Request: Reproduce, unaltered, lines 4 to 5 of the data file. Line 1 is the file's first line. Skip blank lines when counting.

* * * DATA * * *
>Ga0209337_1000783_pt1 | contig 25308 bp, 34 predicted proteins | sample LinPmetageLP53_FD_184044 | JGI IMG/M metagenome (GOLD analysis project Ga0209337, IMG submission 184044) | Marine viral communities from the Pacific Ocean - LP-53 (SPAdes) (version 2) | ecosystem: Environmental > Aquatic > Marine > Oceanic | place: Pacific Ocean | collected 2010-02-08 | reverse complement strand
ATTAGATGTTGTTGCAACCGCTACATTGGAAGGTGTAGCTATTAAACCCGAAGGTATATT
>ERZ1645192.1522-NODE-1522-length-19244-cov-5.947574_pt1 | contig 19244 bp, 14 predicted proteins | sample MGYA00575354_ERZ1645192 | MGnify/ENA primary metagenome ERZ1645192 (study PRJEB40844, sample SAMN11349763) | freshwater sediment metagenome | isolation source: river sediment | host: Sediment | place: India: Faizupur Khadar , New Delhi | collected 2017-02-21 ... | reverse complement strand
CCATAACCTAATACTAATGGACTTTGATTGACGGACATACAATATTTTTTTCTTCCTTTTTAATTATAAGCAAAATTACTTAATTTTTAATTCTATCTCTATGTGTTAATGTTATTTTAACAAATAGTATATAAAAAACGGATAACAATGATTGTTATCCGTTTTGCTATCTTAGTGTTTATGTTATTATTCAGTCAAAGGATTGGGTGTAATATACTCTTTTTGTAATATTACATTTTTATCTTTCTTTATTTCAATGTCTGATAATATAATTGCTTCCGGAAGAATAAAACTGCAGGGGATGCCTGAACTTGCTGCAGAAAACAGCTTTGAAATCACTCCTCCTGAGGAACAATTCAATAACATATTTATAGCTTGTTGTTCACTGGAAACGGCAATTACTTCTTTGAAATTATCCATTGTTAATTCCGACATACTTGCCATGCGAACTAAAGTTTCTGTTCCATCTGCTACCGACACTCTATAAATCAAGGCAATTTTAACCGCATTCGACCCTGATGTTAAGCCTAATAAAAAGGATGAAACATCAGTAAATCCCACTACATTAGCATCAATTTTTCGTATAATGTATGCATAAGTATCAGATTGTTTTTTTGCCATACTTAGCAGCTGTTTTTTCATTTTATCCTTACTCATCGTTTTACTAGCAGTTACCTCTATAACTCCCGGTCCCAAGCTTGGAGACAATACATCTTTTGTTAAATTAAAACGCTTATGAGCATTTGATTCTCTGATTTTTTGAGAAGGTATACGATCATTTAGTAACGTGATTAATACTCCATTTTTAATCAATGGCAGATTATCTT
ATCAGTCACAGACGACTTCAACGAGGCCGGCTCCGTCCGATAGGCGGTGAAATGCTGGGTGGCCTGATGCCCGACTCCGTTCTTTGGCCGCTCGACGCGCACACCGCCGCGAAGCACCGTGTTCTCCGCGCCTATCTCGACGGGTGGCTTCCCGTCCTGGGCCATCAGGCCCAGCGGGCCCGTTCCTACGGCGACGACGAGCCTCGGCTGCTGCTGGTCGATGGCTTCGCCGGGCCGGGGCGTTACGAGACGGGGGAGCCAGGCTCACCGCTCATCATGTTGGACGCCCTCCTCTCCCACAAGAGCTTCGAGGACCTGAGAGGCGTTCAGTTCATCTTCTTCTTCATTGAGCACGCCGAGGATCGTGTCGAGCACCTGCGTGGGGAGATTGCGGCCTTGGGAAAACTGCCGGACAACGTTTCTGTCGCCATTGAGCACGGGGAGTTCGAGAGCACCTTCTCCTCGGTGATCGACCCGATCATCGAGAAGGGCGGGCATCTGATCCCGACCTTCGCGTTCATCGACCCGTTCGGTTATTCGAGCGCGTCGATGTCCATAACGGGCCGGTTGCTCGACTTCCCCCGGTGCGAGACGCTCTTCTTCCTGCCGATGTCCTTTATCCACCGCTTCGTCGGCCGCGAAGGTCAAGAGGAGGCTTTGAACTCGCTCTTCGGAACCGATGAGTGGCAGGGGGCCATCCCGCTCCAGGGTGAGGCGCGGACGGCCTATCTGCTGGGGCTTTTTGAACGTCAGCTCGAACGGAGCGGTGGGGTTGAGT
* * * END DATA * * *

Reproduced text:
CCATAACCTAATACTAATGGACTTTGATTGACGGACATACAATATTTTTTTCTTCCTTTTTAATTATAAGCAAAATTACTTAATTTTTAATTCTATCTCTATGTGTTAATGTTATTTTAACAAATAGTATATAAAAAACGGATAACAATGATTGTTATCCGTTTTGCTATCTTAGTGTTTATGTTATTATTCAGTCAAAGGATTGGGTGTAATATACTCTTTTTGTAATATTACATTTTTATCTTTCTTTATTTCAATGTCTGATAATATAATTGCTTCCGGAAGAATAAAACTGCAGGGGATGCCTGAACTTGCTGCAGAAAACAGCTTTGAAATCACTCCTCCTGAGGAACAATTCAATAACATATTTATAGCTTGTTGTTCACTGGAAACGGCAATTACTTCTTTGAAATTATCCATTGTTAATTCCGACATACTTGCCATGCGAACTAAAGTTTCTGTTCCATCTGCTACCGACACTCTATAAATCAAGGCAATTTTAACCGCATTCGACCCTGATGTTAAGCCTAATAAAAAGGATGAAACATCAGTAAATCCCACTACATTAGCATCAATTTTTCGTATAATGTATGCATAAGTATCAGATTGTTTTTTTGCCATACTTAGCAGCTGTTTTTTCATTTTATCCTTACTCATCGTTTTACTAGCAGTTACCTCTATAACTCCCGGTCCCAAGCTTGGAGACAATACATCTTTTGTTAAATTAAAACGCTTATGAGCATTTGATTCTCTGATTTTTTGAGAAGGTATACGATCATTTAGTAACGTGATTAATACTCCATTTTTAATCAATGGCAGATTATCTT
ATCAGTCACAGACGACTTCAACGAGGCCGGCTCCGTCCGATAGGCGGTGAAATGCTGGGTGGCCTGATGCCCGACTCCGTTCTTTGGCCGCTCGACGCGCACACCGCCGCGAAGCACCGTGTTCTCCGCGCCTATCTCGACGGGTGGCTTCCCGTCCTGGGCCATCAGGCCCAGCGGGCCCGTTCCTACGGCGACGACGAGCCTCGGCTGCTGCTGGTCGATGGCTTCGCCGGGCCGGGGCGTTACGAGACGGGGGAGCCAGGCTCACCGCTCATCATGTTGGACGCCCTCCTCTCCCACAAGAGCTTCGAGGACCTGAGAGGCGTTCAGTTCATCTTCTTCTTCATTGAGCACGCCGAGGATCGTGTCGAGCACCTGCGTGGGGAGATTGCGGCCTTGGGAAAACTGCCGGACAACGTTTCTGTCGCCATTGAGCACGGGGAGTTCGAGAGCACCTTCTCCTCGGTGATCGACCCGATCATCGAGAAGGGCGGGCATCTGATCCCGACCTTCGCGTTCATCGACCCGTTCGGTTATTCGAGCGCGTCGATGTCCATAACGGGCCGGTTGCTCGACTTCCCCCGGTGCGAGACGCTCTTCTTCCTGCCGATGTCCTTTATCCACCGCTTCGTCGGCCGCGAAGGTCAAGAGGAGGCTTTGAACTCGCTCTTCGGAACCGATGAGTGGCAGGGGGCCATCCCGCTCCAGGGTGAGGCGCGGACGGCCTATCTGCTGGGGCTTTTTGAACGTCAGCTCGAACGGAGCGGTGGGGTTGAGT